Why should conservation matter to peacemakers?
In a world where climate change is intensifying conflict over scarce water, land and other resources, HD’s new research report Linking Conservation and Peacemaking highlights why mediation and dialogue efforts cannot ignore environmental protection.
Environment-related risks to people’s security and the depletion of natural resources will only worsen in the years ahead, making it crucial for mediators to explore ways of connecting biodiversity conservation and peacemaking to ensure lasting peace.
The report presents various options to address conservation in the context of peace negotiations and agreements, focusing on natural resource governance and management.
The recommendations include forging partnerships with organisations working on land restoration at the local level to complement existing mediation efforts around natural resources, address the future impacts of climate change and provide livelihoods for communities.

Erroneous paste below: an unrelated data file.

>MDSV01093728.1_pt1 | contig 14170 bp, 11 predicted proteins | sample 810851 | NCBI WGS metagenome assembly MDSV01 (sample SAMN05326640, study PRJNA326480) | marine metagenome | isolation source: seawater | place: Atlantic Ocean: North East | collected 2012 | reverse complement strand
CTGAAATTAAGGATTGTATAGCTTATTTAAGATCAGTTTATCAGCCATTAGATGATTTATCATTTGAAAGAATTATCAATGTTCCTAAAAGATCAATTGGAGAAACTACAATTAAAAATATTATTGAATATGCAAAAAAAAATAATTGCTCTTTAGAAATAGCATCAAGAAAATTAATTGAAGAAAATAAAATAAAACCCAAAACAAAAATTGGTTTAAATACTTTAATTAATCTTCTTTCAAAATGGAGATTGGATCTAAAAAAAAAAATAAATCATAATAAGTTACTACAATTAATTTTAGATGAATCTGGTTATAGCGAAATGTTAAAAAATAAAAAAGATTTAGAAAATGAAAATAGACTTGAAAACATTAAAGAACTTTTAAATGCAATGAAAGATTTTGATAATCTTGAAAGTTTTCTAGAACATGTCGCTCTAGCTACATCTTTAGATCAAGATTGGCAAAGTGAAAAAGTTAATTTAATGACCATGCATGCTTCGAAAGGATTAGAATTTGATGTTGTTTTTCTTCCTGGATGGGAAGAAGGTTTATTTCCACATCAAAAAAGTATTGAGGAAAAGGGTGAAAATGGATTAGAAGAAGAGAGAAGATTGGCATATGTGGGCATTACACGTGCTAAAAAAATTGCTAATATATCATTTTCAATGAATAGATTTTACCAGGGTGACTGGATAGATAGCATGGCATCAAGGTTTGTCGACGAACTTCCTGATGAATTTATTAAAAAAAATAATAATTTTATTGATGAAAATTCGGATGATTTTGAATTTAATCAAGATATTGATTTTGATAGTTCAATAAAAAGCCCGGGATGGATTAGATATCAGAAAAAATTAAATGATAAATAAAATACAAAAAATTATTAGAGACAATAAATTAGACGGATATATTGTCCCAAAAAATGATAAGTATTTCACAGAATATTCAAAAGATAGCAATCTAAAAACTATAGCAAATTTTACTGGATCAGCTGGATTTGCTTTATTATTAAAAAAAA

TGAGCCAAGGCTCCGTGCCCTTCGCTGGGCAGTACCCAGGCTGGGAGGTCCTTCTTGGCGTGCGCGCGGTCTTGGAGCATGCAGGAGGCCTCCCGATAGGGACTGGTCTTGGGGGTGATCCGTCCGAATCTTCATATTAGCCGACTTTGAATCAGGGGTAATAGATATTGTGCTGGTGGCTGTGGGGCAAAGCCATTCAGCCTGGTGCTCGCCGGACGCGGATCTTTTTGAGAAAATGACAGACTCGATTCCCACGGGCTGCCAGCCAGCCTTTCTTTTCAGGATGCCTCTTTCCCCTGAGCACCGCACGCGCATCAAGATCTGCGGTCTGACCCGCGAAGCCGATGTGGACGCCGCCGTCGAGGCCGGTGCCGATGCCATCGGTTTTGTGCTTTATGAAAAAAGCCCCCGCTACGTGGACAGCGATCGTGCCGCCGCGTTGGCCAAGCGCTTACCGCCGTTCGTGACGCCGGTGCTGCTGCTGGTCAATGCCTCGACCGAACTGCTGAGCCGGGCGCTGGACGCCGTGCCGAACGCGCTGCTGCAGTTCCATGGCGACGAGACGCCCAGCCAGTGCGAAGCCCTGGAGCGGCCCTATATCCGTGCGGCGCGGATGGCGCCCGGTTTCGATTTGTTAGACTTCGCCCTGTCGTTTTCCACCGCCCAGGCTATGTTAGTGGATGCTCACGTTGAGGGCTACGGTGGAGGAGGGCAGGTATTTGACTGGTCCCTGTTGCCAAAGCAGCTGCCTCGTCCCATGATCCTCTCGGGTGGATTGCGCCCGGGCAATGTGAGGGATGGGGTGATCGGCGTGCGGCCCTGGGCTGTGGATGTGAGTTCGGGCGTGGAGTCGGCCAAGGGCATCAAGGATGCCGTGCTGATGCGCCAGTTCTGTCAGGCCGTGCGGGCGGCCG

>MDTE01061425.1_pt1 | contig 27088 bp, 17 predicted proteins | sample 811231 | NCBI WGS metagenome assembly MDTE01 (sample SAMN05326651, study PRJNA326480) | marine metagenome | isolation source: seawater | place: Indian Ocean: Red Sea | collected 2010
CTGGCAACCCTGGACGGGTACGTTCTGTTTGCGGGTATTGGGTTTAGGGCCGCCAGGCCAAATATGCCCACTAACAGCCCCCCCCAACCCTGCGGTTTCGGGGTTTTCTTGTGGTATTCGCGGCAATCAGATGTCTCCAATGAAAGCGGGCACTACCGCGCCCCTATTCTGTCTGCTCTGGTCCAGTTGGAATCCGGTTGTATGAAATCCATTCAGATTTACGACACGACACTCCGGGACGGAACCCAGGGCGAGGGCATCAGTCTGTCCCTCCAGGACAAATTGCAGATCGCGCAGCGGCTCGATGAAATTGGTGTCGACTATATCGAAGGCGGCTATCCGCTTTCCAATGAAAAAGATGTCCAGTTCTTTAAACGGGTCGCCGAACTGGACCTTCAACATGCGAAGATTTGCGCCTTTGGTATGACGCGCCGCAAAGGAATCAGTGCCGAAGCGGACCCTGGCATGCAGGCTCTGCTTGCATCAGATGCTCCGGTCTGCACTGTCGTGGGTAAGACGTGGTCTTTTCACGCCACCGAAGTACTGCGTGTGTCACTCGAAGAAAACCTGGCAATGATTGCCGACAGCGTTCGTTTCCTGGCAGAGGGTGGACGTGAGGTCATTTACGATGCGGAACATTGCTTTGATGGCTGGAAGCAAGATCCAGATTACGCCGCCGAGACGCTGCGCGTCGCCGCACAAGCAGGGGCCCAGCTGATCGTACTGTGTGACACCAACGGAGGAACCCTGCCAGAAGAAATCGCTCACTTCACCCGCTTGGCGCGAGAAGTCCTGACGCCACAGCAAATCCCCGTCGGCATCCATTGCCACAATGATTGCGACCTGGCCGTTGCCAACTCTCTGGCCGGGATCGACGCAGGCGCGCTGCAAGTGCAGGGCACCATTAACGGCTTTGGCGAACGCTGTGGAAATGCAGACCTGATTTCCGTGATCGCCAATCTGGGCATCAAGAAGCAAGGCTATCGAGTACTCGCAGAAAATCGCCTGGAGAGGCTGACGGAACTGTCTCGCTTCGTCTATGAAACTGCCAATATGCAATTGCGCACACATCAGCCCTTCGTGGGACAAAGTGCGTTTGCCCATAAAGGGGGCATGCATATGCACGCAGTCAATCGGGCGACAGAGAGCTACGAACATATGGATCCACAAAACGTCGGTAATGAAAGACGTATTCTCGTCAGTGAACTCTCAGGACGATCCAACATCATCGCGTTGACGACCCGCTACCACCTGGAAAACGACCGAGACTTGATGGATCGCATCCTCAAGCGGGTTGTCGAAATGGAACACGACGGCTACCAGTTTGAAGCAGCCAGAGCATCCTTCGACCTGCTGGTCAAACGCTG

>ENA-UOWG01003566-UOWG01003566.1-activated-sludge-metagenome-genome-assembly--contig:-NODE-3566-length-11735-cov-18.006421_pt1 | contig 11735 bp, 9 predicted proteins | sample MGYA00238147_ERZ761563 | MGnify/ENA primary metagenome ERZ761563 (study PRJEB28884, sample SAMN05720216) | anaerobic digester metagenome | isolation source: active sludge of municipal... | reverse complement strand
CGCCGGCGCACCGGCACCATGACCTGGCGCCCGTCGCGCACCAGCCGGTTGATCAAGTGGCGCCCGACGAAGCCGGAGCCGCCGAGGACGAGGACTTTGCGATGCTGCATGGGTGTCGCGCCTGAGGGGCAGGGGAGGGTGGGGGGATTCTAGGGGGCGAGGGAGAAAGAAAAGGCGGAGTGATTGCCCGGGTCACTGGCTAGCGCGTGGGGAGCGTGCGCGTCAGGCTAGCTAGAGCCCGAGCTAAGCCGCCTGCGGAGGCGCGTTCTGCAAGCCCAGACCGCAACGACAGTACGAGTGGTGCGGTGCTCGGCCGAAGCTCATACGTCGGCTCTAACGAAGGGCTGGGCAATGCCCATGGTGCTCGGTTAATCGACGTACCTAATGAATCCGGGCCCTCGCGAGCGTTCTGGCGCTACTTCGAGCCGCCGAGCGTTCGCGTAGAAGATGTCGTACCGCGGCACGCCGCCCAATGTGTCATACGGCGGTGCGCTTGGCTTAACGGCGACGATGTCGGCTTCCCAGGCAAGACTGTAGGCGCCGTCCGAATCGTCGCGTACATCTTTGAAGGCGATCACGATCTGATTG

The report also suggests exploring possibilities for facilitating transboundary management arrangements, such as agreements around water use and access, and using cooperation around conservation as a confidence-building measure.
Mediators do not need to become conservation experts but they risk limiting the sustainability of their peacemaking efforts without building new partnerships and a deeper understanding of the conservation field.
By more systematically engaging with conservation issues and actors, peacemakers can promote outcomes that benefit nature and foster peace at the same time.